I first met writer Laura B. Hayden in graduate school at Western Connecticut State University in Danbury, CT. She was in the same classroom as me for the same reason as me: we were both grad students, interested in pursuing creative nonfiction writing, and we had found ourselves in a writing workshop in which participants would critique the writing of each of their peers. This meant that each of the works we had sent to the instructor well before class were ready to be put under fire – and, we hoped, so were we.
The piece Laura had submitted was one of my favorites. It was a beautiful little essay in which she and her family are in California on vacation and how, as they gaze out at the vast ocean, they notice a trio of dolphins making their way parallel along the shoreline. Laura and her family soon realize that what they are seeing are two healthy dolphins escorting the third, dead, in a mournful procession.
It’s a beautiful, albeit heart wrenching image, and the essay strips more and more beauty away until we learn that, four months after that sighting on the California shore, Laura and her two young children, Emily and Connor, escort their own man of the family, Larry, to his grave.
Staying Alive: A Love Story
cover image courtesy of www.owls.com
is Laura’s memoir about suddenly losing her husband as a result of complications following quadruple bypass surgery. He was young – too young, with kids not yet in their teens and whole decades of promises ahead of him – and his death came just months after his own father’s. Laura shares a story of loss, but also this is a memoir about seeing death from another side: life after losing a loved one. Laura chooses to rise above it, to function and continue to raise her children in as happy an environment as she can solo, but she admits she doesn’t do it without losing hope some days, without screaming into open, empty air to Larry, ” Where the hell are you when I need you most”(84)?
Since I met Laura when one of the earliest chapters of her book was in the sculpting process, I feel a special attachment to her work and of course was thrilled when she found a publisher for it. We have with our own respective graduate school bodies of work – a memoir for her, a collection of essays for me – navigated the waters of the publishing industry together, firing off queries and enduring rejections and encountering hopeful, encouraging words that in the end, added up to nothing. We have spun frustrations and questions off of each other (okay, me to her more so than the other way around). We have cheered on each other’s accomplishments, marked each other’s work with a red pen, shared stories over glasses of wine at graduate school residencies. Laura even babysat our son, Will, one night in Connecticut while my husband and I went out to celebrate our four-year anniversary, which happened to fall on a night during the two weeks out of the year I had to be on campus.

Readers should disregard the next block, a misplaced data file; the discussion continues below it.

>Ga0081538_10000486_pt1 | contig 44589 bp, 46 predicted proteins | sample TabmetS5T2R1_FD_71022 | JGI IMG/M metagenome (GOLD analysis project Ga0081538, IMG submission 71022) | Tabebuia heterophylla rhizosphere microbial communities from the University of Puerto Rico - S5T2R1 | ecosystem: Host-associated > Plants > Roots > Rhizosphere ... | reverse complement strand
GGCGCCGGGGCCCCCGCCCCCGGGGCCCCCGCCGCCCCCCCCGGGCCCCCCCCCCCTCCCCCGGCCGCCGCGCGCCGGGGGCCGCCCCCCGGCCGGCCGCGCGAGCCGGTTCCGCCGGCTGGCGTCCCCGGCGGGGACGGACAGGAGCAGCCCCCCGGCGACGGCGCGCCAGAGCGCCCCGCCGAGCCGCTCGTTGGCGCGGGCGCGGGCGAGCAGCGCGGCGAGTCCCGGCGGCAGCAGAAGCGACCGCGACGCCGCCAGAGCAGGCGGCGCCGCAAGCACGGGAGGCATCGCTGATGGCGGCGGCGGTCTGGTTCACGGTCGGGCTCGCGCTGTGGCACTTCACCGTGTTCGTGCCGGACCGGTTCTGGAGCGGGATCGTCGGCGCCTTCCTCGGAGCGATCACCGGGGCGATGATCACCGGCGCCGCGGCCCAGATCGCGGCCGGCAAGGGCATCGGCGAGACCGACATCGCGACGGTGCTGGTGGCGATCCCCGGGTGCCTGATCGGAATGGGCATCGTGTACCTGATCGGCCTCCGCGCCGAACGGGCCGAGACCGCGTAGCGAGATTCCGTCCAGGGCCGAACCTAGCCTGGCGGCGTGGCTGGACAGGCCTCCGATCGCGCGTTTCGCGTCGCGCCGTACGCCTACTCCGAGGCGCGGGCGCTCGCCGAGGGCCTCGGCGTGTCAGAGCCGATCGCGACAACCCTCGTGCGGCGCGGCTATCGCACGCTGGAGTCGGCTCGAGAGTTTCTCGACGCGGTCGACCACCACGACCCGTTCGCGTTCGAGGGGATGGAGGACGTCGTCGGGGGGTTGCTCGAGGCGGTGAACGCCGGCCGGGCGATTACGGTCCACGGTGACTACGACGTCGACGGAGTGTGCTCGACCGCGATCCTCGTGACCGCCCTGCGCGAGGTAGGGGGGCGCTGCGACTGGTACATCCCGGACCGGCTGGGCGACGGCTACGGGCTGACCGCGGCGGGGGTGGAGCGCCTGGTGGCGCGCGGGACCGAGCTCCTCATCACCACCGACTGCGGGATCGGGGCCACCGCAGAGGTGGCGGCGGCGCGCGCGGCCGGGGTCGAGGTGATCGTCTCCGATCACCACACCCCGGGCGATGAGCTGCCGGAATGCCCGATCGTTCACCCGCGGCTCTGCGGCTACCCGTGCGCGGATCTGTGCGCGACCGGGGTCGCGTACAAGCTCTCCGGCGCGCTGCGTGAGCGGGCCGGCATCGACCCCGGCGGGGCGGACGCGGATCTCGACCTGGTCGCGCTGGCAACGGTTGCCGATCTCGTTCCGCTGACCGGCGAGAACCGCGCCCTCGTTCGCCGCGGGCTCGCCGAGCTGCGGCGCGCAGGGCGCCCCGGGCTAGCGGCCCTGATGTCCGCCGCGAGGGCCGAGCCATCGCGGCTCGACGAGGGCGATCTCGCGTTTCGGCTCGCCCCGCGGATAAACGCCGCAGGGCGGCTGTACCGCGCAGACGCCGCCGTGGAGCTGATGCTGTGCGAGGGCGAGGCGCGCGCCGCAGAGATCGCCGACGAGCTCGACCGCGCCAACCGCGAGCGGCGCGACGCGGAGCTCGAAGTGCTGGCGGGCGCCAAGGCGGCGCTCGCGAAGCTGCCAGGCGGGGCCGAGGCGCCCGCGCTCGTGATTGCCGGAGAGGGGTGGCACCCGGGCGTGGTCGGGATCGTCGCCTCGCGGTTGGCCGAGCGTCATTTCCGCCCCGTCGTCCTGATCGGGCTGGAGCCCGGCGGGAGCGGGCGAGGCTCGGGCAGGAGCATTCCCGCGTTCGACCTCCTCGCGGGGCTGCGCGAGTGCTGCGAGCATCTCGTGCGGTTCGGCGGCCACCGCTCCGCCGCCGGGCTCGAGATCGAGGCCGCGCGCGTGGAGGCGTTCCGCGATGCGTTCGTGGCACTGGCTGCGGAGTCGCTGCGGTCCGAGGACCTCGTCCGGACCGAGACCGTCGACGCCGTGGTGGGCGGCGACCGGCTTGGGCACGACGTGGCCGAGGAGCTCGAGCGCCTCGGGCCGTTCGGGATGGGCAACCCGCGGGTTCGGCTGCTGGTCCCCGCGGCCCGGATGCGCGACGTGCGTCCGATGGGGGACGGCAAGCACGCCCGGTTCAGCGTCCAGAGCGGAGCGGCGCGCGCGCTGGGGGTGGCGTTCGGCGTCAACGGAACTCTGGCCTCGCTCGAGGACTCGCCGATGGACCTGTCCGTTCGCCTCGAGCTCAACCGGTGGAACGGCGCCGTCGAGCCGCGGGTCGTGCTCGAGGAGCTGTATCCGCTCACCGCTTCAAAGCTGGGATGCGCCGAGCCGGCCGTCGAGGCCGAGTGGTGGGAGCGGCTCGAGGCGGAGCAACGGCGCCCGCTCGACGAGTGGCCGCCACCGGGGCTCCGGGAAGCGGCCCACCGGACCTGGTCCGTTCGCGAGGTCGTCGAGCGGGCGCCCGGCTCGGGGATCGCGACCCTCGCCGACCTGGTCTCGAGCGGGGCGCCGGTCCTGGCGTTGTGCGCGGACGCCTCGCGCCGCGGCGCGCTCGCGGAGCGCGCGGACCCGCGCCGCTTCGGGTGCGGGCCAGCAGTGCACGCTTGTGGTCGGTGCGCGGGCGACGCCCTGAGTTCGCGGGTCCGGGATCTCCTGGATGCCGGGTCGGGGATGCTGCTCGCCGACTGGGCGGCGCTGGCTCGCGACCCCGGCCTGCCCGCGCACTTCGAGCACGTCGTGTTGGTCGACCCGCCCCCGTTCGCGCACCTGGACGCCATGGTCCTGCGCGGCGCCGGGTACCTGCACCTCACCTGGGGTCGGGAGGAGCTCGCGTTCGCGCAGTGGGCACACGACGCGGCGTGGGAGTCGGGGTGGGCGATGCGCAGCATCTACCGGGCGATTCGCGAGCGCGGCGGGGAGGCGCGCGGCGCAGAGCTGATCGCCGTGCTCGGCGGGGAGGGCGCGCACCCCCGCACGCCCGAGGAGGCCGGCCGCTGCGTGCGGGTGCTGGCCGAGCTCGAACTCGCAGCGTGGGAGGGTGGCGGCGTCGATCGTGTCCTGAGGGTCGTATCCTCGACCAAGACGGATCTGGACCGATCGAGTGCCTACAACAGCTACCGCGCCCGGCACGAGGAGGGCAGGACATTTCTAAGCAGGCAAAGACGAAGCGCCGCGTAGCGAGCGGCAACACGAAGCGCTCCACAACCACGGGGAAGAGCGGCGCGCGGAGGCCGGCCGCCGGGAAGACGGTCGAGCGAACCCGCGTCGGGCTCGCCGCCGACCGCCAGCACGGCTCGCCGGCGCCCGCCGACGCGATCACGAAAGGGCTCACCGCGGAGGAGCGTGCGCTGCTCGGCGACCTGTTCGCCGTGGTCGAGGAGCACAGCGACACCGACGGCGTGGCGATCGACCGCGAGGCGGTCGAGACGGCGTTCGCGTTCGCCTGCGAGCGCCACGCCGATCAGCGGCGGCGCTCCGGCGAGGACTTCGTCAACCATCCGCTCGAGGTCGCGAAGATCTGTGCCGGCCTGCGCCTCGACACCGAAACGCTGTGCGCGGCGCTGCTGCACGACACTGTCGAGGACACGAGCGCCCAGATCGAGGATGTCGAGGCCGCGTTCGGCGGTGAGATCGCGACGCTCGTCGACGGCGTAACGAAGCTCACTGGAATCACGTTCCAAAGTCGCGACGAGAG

So when her book came out by Signalman Publishing this past fall, you bet I got a copy. Thanks to Laura herself, it showed up packed in cardboard on my doorstep. I started reading it almost right away, eager to encounter those dolphins again and new chapters I had perhaps never seen in the making.
Turns out there was a lot I hadn’t seen before. The story itself prevails, marching the pages along more than poetic images and language. And perhaps that’s as it should be. Yet there are, admittedly, points where I feel the story itself is too hurried or cut-and-dry, parts that lack the beauty of language that Laura is so capable of. I also fear in the cover material her work is compared to too many other great writers – “like Annie Dillard, Hayden draws on the rhythms and rituals of the natural world,” “with the precise objectivity reminiscent of Joan Didion’s The Year of Magical Thinking and Joyce Carol Oates’ A Widow’s Story, Hayden recounts the day her husband died and the rituals and obsessions of the bereaved,” “Hayden also manages to be seriously droll – in an Anne Lamott way” – to make her own stand out as a voice that is unique and fresh
But the theme of her work is still strong – for me, the idea that life for the Hayden family was and forever will be “rough around the edges” (64), the idea that while Larry’s memory is forever preserved as that fun-loving 40-something-year-old father and husband, Laura’s hair continues to grey, her mind weakens, and her body fails (65). So, too, are the poignant ties to nature, although I would prefer to say in a Laura Hayden sort of way and not drag Annie Dillard into it.
Staying Alive: A Love Story is about surviving, about what it means to live happily ever after this side of heaven, about the reality that triumph can still exist with bad, hopeless days. Laura’s own clear and biting truth is this: “Writing about the obsession comes from me finally admitting that the day Larry died would spill into part of every day I would live for the rest of my life. And in so doing, I became aware that my father’s death (before Larry died) and my mother’s death (after) have become part of my every day as well. I think, as we get older, we get filled with our losses” (116). She realizes that “no more than a hairline and no less than an eternity” separate her from the man she loves.
The story of publishing this memoir is Laura’s own to tell. But I can say, as a cheerleader on the sidelines, I watched her persevere through one rejection after another, until finally, something broke through. Laura has a crowd of supporters around her through our graduate school program at Western Connecticut State. But I hope, and I trust, she has found an even larger circle of support in those – widows and children who have lost parents and creative nonfiction writers and voracious readers – who have since found her work and can appreciate the beauty, the heartache, and the honesty within it.